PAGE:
Simple Paper Circuits with the BBC micro:bit

Simple Paper Circuits with the BBC micro:bit

What are paper circuits – Paper circuits are a great way to started with exploring the fundamentals of electronics and electricity. Many makerspaces and code clubs these days offer kids the opportunity to explore the fundamentals of electronics and electricity through exploring paper circuits. A paper circuit fundamentally is a fully functioning electronic circuit that has been built using paper instead of a Printed Circuit Board or a PCB. PCB’s are what typical electronic circuits around the world are made up of. Your digital fitbit, your phone, your laptop, your smart television, etc. all have PCB’s in them with complex components all integrated with very high precision. With paper circuits however you can typically create greeting cards, art work, craft work that lights up, art work that people can interact with, etc. at a very low cost.

Paper circuits using Chibitronics components – Interactive Cards

Paper circuit tutorials are easy to find these days and generally can be put together using easy to access, affordable materials. The beauty of paper circuits is that it allows you to bring together art, design, human creativity and combine it with the learning of electronics. All one needs to get started with paper circuits is some is some cardboard, copper tape, art glue, sticky tape, cheap electronics components like LED’s, resistors, LDR’s, etc. and easy to access art material for purposes of decoration. Kids learning to put together paper circuits are engaged through the process of making. They are also encouraged to let their creative juices flow, decorate the paper circuits using available art work and make their electronics project as colorful as possible.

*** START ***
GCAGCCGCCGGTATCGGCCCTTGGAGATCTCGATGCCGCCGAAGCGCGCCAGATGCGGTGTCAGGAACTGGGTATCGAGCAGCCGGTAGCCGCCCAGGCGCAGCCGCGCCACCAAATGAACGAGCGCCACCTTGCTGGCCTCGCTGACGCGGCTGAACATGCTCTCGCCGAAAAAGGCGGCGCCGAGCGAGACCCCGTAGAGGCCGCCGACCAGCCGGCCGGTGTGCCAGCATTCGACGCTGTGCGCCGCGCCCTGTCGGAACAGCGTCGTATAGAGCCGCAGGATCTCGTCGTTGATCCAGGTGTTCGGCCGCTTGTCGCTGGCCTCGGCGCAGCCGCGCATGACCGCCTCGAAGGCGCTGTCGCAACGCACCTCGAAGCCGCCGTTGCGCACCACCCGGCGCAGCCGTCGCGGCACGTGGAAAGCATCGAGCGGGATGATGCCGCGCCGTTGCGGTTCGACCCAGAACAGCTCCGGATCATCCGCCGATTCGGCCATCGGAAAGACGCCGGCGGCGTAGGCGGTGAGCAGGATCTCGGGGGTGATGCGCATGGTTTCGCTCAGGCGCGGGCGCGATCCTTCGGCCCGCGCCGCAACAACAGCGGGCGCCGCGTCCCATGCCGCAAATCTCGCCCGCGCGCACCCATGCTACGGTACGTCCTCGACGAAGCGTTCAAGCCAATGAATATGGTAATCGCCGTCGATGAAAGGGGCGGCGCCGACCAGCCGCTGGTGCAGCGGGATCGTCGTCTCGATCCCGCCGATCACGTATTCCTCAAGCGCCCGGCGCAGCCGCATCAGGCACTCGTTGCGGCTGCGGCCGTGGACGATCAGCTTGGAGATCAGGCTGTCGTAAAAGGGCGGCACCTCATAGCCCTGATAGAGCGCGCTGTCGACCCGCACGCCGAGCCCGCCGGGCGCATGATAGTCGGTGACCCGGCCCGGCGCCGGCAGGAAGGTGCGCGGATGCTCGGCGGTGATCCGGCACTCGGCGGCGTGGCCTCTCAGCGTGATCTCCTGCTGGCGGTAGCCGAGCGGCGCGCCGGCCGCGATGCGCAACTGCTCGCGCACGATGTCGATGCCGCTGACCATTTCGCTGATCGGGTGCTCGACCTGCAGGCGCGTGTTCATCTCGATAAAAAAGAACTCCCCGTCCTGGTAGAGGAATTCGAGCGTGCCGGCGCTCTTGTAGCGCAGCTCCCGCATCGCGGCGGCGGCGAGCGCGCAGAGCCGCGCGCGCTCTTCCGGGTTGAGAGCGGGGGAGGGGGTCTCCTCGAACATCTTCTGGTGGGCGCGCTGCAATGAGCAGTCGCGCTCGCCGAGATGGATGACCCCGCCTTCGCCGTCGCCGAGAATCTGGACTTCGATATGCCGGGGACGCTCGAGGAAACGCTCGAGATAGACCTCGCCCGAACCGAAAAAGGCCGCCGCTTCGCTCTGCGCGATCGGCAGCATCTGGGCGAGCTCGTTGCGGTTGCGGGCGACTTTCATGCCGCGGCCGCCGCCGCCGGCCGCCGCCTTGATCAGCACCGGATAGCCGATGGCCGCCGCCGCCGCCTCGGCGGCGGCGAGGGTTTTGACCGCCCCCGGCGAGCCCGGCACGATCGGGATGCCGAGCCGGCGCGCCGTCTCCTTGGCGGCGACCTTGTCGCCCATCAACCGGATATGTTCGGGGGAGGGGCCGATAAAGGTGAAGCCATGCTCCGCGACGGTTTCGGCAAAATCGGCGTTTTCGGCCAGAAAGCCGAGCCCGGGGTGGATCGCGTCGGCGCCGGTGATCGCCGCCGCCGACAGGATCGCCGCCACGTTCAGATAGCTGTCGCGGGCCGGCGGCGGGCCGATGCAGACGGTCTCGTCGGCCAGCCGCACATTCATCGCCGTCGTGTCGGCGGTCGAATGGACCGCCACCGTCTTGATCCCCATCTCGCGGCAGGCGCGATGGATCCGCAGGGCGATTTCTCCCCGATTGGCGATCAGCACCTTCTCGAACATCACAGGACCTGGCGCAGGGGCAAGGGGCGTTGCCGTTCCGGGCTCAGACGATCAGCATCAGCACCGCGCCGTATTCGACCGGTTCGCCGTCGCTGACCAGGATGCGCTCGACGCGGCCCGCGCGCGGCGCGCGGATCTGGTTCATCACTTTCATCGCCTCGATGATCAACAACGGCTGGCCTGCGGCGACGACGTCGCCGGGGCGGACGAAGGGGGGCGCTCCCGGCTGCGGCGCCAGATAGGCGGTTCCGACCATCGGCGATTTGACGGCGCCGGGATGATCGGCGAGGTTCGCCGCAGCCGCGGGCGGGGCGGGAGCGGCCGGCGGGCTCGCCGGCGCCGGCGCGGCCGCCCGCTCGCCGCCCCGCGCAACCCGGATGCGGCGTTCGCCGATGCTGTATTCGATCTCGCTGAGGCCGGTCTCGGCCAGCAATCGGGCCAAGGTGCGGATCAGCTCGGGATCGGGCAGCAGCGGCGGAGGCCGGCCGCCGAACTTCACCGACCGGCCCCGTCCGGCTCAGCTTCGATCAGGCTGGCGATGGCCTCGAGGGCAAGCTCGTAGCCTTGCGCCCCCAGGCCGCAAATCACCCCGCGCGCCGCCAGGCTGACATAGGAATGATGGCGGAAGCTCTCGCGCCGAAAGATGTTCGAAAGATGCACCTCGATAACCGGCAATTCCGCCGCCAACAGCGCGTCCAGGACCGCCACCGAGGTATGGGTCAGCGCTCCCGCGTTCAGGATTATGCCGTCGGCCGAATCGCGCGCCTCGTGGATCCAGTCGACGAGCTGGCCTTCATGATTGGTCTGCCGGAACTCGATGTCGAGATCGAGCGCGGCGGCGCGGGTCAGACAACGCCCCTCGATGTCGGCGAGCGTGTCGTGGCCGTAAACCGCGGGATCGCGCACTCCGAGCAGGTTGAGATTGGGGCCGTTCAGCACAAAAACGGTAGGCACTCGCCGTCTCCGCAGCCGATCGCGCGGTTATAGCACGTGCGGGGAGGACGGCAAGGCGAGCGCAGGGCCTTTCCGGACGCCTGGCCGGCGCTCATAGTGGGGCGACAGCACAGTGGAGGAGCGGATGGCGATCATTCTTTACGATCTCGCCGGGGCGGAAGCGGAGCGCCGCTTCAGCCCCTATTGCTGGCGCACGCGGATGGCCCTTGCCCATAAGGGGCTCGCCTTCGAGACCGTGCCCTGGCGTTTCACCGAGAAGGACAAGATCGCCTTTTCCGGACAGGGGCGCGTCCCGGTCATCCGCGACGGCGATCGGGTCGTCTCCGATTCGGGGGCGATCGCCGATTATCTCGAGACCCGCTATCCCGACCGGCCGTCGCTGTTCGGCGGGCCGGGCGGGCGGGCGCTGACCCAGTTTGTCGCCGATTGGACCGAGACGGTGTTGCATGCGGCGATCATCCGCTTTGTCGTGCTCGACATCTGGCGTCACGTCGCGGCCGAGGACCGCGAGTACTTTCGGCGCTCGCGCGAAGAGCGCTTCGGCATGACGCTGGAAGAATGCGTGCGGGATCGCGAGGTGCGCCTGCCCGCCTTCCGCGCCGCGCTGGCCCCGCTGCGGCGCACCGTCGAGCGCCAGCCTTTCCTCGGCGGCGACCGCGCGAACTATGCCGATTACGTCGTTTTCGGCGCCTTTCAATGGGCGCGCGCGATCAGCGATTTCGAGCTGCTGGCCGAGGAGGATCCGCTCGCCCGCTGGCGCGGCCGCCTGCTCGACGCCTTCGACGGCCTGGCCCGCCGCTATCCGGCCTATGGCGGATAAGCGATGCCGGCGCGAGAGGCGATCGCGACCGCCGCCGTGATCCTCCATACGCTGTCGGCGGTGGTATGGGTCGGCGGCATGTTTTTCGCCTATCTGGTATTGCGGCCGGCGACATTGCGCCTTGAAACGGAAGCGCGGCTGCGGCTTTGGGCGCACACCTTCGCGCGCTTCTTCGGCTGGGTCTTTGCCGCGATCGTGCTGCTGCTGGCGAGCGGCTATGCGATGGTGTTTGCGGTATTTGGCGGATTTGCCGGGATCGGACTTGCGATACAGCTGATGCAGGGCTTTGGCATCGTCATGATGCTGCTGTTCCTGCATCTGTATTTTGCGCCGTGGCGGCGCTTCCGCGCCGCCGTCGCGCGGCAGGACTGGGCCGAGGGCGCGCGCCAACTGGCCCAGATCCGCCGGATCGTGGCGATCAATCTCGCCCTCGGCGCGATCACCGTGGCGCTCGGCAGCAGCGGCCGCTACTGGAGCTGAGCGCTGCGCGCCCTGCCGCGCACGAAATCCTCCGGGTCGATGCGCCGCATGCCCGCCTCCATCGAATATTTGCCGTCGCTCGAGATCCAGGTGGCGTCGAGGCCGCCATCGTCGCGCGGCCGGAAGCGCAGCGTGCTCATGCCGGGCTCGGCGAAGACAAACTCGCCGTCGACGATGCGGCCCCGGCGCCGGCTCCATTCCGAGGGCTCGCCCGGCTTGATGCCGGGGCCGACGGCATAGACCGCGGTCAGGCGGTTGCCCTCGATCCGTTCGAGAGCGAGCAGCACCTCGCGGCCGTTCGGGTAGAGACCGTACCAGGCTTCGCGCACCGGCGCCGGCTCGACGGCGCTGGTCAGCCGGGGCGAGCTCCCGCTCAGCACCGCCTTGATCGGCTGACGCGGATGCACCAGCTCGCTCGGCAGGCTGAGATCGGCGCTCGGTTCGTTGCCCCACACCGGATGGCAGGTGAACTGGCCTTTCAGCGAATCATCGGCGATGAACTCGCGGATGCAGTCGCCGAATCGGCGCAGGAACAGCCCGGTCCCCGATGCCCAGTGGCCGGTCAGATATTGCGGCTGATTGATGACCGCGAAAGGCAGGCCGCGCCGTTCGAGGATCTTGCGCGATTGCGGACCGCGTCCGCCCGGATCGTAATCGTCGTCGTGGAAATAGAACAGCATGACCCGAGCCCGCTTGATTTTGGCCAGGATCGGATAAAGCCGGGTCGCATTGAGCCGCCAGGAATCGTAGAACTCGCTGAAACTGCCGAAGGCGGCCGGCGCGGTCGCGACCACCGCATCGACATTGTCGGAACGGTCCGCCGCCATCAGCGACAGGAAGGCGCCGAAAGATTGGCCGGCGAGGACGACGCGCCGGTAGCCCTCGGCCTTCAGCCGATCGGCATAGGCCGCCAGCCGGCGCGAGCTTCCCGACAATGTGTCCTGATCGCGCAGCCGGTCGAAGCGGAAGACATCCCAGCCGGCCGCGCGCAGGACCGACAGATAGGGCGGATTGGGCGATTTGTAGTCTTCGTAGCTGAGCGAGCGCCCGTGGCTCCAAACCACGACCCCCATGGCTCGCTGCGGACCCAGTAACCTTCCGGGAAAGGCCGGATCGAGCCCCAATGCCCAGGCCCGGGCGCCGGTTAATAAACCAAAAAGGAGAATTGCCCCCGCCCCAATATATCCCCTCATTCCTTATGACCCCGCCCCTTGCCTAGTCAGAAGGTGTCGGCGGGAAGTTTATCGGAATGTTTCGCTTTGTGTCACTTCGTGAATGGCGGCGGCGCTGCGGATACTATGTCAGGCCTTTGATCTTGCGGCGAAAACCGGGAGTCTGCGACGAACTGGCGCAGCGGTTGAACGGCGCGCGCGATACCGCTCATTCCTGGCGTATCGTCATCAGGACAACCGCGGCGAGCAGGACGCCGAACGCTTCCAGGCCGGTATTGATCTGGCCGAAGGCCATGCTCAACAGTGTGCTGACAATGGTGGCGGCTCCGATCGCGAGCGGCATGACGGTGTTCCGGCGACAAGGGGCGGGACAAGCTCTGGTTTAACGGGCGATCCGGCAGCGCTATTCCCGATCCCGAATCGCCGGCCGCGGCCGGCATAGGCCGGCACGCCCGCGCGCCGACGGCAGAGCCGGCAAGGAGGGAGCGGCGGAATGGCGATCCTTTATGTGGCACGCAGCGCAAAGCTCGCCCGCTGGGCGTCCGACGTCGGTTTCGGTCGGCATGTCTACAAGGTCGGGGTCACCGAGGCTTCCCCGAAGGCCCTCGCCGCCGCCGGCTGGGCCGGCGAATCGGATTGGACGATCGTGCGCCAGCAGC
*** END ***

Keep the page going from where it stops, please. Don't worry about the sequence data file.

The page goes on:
Let’s make a paper circuit – Our friends at Beanz, A magazine for kids, code and computer science have put together a lovely article on paper circuits. The article focuses on creating a simple but interactive paper circuit which include use of an LED (Light Emitting Diode), copper tape, cardboard, stick tape, glue, paper clips, wires with crocodile clips and a BBC micro:bit. As part of the tutorial you will learn to put together the paper circuit using simple electronic components and then program the BBC micro:bit using the BBC makecode editor to interact with the paper circuit. You can read more about the article here – <Cardboard Circuits @ Beanz>

If you are interested in learning more about paper circuits, how to put one together, what material might be required, where to procure such material and simple tutorials……look no further. Here’s a link to some really awesome tutorials from Sparkfun – <Great big guide to paper circuits at Sparkfun>.

About Beanz – Beanz is STEM magazine for kids with a focus on science and coding. Beanz is put together by a community of teachers, technologists, and writers who love the challenge of exploring technology in ways kids and non-technical adults enjoy and understand. We try to make technology accessible, friendly, and fun. Learn more about Beanz here – https://www.kidscodecs.com/

Beanz – The science and coding magazine for kids.

We offer FREE access to various STEM (Science, Engineering, Technology, Math) development courses at KidzCanCode.com . At KidzCanCode.com you will find courses on Scratch, BBC Micro:Bit, Raspberry Pi, Robotics and Electronics. You can also check out our online store here – <OzToyLib>.

Hopefully you have enjoyed the post. If you have any questions, comments or suggestions for future tutorials drop us a note at – learning at hack2 dot live.

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